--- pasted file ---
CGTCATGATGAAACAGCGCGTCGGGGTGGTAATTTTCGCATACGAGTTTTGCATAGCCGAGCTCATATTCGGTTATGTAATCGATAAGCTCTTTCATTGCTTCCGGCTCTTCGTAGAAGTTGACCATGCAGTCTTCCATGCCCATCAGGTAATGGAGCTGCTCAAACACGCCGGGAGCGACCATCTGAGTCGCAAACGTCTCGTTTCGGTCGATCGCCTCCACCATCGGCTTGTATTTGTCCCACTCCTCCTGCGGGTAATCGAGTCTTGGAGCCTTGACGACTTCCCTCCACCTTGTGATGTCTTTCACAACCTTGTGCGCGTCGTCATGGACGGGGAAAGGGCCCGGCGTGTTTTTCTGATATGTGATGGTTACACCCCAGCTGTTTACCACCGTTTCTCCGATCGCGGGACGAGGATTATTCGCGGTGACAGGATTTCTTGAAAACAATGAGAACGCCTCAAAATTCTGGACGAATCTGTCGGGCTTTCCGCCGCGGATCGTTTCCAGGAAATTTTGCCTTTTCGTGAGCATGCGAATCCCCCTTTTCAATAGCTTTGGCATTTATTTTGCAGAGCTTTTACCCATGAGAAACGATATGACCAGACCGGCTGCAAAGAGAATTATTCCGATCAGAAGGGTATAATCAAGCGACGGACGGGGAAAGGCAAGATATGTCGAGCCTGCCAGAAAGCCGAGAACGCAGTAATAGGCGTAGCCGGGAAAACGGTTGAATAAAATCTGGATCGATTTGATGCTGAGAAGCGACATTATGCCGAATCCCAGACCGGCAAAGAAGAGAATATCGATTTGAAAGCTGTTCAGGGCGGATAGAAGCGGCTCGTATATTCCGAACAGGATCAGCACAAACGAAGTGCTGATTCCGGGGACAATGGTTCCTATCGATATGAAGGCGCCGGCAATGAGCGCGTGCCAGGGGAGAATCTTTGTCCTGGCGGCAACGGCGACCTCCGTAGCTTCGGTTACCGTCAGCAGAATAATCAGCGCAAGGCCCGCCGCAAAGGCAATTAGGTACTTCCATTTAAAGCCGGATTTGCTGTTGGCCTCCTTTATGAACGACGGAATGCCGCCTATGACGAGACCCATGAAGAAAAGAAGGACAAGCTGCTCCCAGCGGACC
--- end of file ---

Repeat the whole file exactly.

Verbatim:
CGTCATGATGAAACAGCGCGTCGGGGTGGTAATTTTCGCATACGAGTTTTGCATAGCCGAGCTCATATTCGGTTATGTAATCGATAAGCTCTTTCATTGCTTCCGGCTCTTCGTAGAAGTTGACCATGCAGTCTTCCATGCCCATCAGGTAATGGAGCTGCTCAAACACGCCGGGAGCGACCATCTGAGTCGCAAACGTCTCGTTTCGGTCGATCGCCTCCACCATCGGCTTGTATTTGTCCCACTCCTCCTGCGGGTAATCGAGTCTTGGAGCCTTGACGACTTCCCTCCACCTTGTGATGTCTTTCACAACCTTGTGCGCGTCGTCATGGACGGGGAAAGGGCCCGGCGTGTTTTTCTGATATGTGATGGTTACACCCCAGCTGTTTACCACCGTTTCTCCGATCGCGGGACGAGGATTATTCGCGGTGACAGGATTTCTTGAAAACAATGAGAACGCCTCAAAATTCTGGACGAATCTGTCGGGCTTTCCGCCGCGGATCGTTTCCAGGAAATTTTGCCTTTTCGTGAGCATGCGAATCCCCCTTTTCAATAGCTTTGGCATTTATTTTGCAGAGCTTTTACCCATGAGAAACGATATGACCAGACCGGCTGCAAAGAGAATTATTCCGATCAGAAGGGTATAATCAAGCGACGGACGGGGAAAGGCAAGATATGTCGAGCCTGCCAGAAAGCCGAGAACGCAGTAATAGGCGTAGCCGGGAAAACGGTTGAATAAAATCTGGATCGATTTGATGCTGAGAAGCGACATTATGCCGAATCCCAGACCGGCAAAGAAGAGAATATCGATTTGAAAGCTGTTCAGGGCGGATAGAAGCGGCTCGTATATTCCGAACAGGATCAGCACAAACGAAGTGCTGATTCCGGGGACAATGGTTCCTATCGATATGAAGGCGCCGGCAATGAGCGCGTGCCAGGGGAGAATCTTTGTCCTGGCGGCAACGGCGACCTCCGTAGCTTCGGTTACCGTCAGCAGAATAATCAGCGCAAGGCCCGCCGCAAAGGCAATTAGGTACTTCCATTTAAAGCCGGATTTGCTGTTGGCCTCCTTTATGAACGACGGAATGCCGCCTATGACGAGACCCATGAAGAAAAGAAGGACAAGCTGCTCCCAGCGGACC